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CHAS accredited tree surgeons in Kent

CHAS accredited tree surgeons in Kent

What does it mean to be CHAS accredited tree surgeons in Kent ? Well, it’s simple really, it means that we as a company have had our Health & Safety fully audited by an outside company. They have deemed the measures we have in place to be sufficient to be awarded an accreditation. It’s great news for us, and I hope it shows you our commitment to safety and decent working practice in this very dangerous field of work.

What did they check?

Chas needs to see a wide range of documents and paperwork. Insurances both Employers and Public liability, H&S documentation, First aid training. Proof of qualifications held, COSHH documentation and much more.

How does it help you?

In short I will be honest and say it doesn’t alter the way we go about our daily tasks too much as most of the systems we had already in place. You won’t notice too much difference in our approach. What it does do is show you our commitment to or staff, their safety and value to us. Hopefully this means something to you – after all it’s good to be valued isn’t it? It also makes your life a little easier if you are a commercial client – contracts manager etc. as you know we are fully compliant and ready to go for you.

Good for commercial clients

It also makes your life a little easier if you are a commercial client – contracts manager etc. as you know we are fully compliant and ready to go for you. The burden of paperwork is removed from you, we are CHAS accredited, that’s what you need to know – happy days.

 

 

For more info checkout  https://www.chas.co.uk

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We only do trees

We only do trees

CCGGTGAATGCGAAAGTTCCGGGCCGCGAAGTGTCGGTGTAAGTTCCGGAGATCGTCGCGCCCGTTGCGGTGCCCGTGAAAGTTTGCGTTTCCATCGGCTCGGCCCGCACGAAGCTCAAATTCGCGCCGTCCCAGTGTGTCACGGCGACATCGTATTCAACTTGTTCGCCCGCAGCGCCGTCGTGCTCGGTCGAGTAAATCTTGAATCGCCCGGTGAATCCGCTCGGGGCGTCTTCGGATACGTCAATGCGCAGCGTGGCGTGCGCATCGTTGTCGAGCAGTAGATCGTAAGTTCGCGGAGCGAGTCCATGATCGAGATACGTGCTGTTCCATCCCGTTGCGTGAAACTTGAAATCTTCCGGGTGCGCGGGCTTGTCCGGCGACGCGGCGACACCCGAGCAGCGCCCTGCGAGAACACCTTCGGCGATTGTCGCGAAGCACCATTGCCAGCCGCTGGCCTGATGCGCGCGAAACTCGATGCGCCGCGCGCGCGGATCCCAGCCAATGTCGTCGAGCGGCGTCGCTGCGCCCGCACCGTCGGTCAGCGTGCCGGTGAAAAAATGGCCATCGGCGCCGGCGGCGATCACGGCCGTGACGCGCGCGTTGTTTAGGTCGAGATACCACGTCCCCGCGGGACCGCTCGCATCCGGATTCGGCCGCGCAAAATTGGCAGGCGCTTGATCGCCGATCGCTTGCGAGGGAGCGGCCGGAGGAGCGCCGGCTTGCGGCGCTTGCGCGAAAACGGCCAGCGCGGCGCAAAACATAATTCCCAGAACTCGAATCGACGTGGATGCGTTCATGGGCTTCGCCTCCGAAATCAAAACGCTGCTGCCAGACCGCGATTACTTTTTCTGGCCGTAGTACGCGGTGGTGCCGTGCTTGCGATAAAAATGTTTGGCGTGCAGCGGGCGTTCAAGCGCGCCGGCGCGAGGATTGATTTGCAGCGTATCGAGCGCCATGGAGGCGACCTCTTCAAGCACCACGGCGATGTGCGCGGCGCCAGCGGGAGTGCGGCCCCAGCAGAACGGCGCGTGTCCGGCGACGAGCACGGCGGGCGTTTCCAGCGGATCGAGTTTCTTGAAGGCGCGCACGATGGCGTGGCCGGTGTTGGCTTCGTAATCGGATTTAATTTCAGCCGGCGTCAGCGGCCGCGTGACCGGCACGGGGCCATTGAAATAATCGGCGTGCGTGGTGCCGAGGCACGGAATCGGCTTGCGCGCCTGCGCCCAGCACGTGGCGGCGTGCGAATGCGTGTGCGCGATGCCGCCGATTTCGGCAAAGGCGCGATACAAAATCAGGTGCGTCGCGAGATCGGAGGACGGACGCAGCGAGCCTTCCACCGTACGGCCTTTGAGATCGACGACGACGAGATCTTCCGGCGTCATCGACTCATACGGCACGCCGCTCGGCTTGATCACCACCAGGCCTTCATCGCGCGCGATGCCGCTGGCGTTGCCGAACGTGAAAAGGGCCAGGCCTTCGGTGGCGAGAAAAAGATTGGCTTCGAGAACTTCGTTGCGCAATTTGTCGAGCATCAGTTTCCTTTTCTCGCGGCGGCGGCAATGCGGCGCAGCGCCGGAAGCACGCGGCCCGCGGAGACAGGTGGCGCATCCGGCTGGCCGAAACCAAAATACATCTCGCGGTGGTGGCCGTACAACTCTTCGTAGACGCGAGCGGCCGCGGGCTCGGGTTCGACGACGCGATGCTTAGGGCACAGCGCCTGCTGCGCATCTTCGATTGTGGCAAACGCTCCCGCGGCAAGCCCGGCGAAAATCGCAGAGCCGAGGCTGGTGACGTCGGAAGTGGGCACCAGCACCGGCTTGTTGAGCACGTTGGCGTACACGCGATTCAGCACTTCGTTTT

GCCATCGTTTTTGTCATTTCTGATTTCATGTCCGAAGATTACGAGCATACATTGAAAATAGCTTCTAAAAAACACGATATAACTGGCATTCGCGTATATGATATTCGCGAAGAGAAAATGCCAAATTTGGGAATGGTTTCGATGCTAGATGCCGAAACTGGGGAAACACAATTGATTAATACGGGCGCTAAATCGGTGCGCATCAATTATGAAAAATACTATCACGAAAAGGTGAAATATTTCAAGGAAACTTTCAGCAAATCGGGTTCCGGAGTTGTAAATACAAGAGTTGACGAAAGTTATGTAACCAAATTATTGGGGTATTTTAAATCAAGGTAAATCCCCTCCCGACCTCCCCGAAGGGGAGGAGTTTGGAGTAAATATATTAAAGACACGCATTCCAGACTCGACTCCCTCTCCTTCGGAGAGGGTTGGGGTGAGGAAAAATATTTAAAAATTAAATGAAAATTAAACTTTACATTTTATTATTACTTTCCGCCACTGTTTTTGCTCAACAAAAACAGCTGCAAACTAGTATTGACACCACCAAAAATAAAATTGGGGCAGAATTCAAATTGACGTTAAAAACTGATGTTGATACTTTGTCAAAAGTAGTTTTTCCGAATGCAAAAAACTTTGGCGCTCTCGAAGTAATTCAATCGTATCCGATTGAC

YOU MAY NOTICE A DISTINCT LACK OF US ADVERTISING ANY OTHER “land-based” services on our website and adverts. This is because we don’t offer these services. I believe that in order to excel in our chosen area of expertise we should stick at that and that alone. We only do trees.

No fencing, grass cutting or landscaping.

So, when you ask us to care for your trees you know that that is ALL we we do and that we dedicate ALL of our working time to trees and trees alone. There is absolutely nothing wrong with landscaping, fencing and grass cutting – it’s just not our area of expertise. It would be wrong for us to pretend it were and take your hard-earned money for a job that we are not 100% into.

Level.

Seriously – I would not know how to put a fence up level and lay a decent patio.
To this end, we only employ Arborists (tree surgeons) with years of experience whom also only want to work on, and care for trees.In my mind it’s an important deciding factor when I choose a tradesperson, and I’d imagine I’m not alone.

Simple ethos.

When we come to work for you, you know that yesterday, last week, last month, last year all we’ve been doing is caring for trees. Simple yet important I think.

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You know when someone says “No job too large”?